Monday, June 01, 2009
Carol Loomis Goes Three-for-Three; No Post-Mortem on GenRe…or, How GenRe Outfoxed Warren Buffett; Perils That Lurk and the Four Managers Who Failed to Avoid Them.
Agonizing over errors is a mistake. But acknowledging and analyzing them can be useful, though that practice is rare in corporate boardrooms. There, Charlie and I have almost never witnessed a candid post-mortem of a failed decision, particularly one involving an acquisition.
A notable exception to this never-look-back approach is that of The Washington Post Company, which unfailingly and objectively reviews its acquisitions three years after they are made. Elsewhere, triumphs are trumpeted, but dumb decisions either get no follow-up or are rationalized. —Warren E. Buffett
Warren Buffett wrote those words in the year 2000. He was describing for Berkshire shareholders about how a large advertising budget had failed to produce the desired growth at GEICO that year.
Fortune Editor Carol Loomis, Buffett’s editor for his annual shareholder letters and one of three reporters asking questions at the Berkshire annual meeting, recalled those very words when she asked, on behalf of a Berkshire shareholder, one of the best questions of the day:
“You’ve said management should do a post-mortem on acquisitions. Would you do a post-mortem on Gen Re?”
And although it was one of the best questions of the day, Buffett ducked it.
Now, the deal for General Re, for which Buffett paid what amounted to $16 billion worth of precious Berkshire stock on the closing date, was not a terrible one. After all, Berkshire got $16 billion in “float”—Gen Re's accumulated premiums available for investment—and a billion dollar annual earnings stream.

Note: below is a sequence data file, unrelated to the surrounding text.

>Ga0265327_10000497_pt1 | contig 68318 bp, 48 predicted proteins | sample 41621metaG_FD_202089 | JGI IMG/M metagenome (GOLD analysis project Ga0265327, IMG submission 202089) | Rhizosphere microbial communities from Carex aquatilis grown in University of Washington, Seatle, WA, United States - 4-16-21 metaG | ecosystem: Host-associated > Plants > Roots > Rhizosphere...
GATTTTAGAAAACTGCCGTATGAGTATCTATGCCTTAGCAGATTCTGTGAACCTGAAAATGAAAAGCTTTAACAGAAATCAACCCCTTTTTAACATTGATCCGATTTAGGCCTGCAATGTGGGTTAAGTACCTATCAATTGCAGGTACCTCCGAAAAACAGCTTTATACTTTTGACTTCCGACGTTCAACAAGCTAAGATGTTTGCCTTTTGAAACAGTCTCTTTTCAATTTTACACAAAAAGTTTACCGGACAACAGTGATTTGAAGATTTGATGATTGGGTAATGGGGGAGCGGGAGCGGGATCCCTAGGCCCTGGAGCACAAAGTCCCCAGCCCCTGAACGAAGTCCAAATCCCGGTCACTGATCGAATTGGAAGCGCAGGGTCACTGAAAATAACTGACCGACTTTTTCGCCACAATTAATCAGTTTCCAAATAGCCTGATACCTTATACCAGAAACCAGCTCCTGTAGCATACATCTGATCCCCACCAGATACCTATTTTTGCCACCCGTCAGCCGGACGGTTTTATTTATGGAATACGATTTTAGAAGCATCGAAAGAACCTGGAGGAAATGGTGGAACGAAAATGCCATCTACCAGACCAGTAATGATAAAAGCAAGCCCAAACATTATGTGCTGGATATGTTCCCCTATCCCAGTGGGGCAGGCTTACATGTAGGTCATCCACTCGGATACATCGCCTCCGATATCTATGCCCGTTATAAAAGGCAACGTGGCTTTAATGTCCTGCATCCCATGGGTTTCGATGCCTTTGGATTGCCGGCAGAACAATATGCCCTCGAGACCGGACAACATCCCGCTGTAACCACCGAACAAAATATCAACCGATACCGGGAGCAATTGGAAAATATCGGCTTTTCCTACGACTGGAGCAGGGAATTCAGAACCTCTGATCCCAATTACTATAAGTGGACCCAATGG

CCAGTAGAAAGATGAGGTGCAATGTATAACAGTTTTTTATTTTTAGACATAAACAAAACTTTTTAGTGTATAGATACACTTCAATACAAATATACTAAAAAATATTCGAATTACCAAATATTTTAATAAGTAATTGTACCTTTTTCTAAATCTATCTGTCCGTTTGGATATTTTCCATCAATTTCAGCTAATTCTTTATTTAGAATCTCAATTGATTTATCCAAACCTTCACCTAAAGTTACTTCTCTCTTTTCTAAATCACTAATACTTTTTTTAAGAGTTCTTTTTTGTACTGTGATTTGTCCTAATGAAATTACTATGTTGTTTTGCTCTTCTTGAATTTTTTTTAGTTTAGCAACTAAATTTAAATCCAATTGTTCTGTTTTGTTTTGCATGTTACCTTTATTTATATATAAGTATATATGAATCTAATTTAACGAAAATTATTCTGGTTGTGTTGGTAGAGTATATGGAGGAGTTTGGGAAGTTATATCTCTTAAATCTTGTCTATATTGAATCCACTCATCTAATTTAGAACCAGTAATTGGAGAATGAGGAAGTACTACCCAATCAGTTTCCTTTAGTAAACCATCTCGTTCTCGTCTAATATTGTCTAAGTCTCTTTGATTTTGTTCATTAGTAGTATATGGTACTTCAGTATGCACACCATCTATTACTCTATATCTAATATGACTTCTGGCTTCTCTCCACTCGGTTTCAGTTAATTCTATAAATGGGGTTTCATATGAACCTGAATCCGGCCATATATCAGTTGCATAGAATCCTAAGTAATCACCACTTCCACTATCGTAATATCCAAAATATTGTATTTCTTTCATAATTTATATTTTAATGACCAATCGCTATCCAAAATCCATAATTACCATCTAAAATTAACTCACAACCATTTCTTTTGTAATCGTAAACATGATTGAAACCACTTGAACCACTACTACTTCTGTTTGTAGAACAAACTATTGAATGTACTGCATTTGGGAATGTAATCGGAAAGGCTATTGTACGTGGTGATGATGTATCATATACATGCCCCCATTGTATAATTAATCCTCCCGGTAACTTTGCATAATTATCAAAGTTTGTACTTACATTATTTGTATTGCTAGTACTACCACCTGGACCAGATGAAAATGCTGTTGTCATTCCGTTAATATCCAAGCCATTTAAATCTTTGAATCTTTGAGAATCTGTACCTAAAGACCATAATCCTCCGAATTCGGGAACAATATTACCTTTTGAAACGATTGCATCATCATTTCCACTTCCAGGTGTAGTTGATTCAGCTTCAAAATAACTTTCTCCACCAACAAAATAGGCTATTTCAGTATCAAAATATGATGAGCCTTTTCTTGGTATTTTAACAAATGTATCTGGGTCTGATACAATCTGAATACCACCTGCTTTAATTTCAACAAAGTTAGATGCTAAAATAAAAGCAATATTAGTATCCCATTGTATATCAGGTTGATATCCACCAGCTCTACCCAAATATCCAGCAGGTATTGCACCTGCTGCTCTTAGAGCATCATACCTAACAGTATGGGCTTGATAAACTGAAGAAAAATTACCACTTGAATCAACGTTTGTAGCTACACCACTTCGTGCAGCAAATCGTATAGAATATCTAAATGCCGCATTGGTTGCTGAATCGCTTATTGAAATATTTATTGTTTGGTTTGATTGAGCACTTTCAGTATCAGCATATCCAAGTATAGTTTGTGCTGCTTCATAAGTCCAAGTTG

As things turned out, however, it was not a terrific one.
The terrorist attacks of 9/11 (or are we calling them “expressions of human rights” these days?) exposed a serious lapse in reinsurance underwriting standards at Gen Re that would wipe out more than $8 billion of retained earnings.
Furthermore, the Gen Re derivatives book gave Buffett and Munger less expensive but longer-lasting headaches, costing $400 million to unwind and leading Buffett to deliver his famous “ticking time bomb” early warning against the stuff five years before the explosion went off.
Of course, $400 million is a pittance and rounding error compared to the trillions in damages derivates did to the American economy. But to the rational mind of Warren Buffett—who paid for those derivates, along with the rest of Gen Re, in stock—that was $400 million worth of cherished Berkshire stock vaporized.
In fact, the cost was more than $400 million, since Berkshire stock rose in value over the years after the acquisition—by slightly more than half, at today’s price. Thus a $16 billion purchase price for Gen Re at the time of closing now stands at $25 billion, based on Berkshire’s Friday closing price.
Finally, Berkshire’s ownership of Gen Re also resulted in the biggest black eye ever to hit the close-knit Berkshire family: the Federal prosecution of Gen Re/Berkshire employees for income-ginning insurance transactions to benefit Now-Ward-of-the-State AIG.
On the plus side, Gen Re is these days an entrenched core of an insurance industry giant—what was, until recently, the only AAA-rated reinsurance business in America. It contributed $21 billion in float to Berkshire at the end of 2008, and although pre-tax earnings at Gen Re aren’t even half what they were back when Buffett acquired the business, he likes owning it.
Yet Buffett declined to perform any “post-mortem”—of the kind he once castigated most “corporate boardrooms” for failing to perform—for Berkshire shareholders:
“I don’t think you attract managers by pointing out the shortfalls that may have occurred with the managers that may be doing a very good job trying to overcome problems,” he said. “Gen Re has worked out after a terrible start.”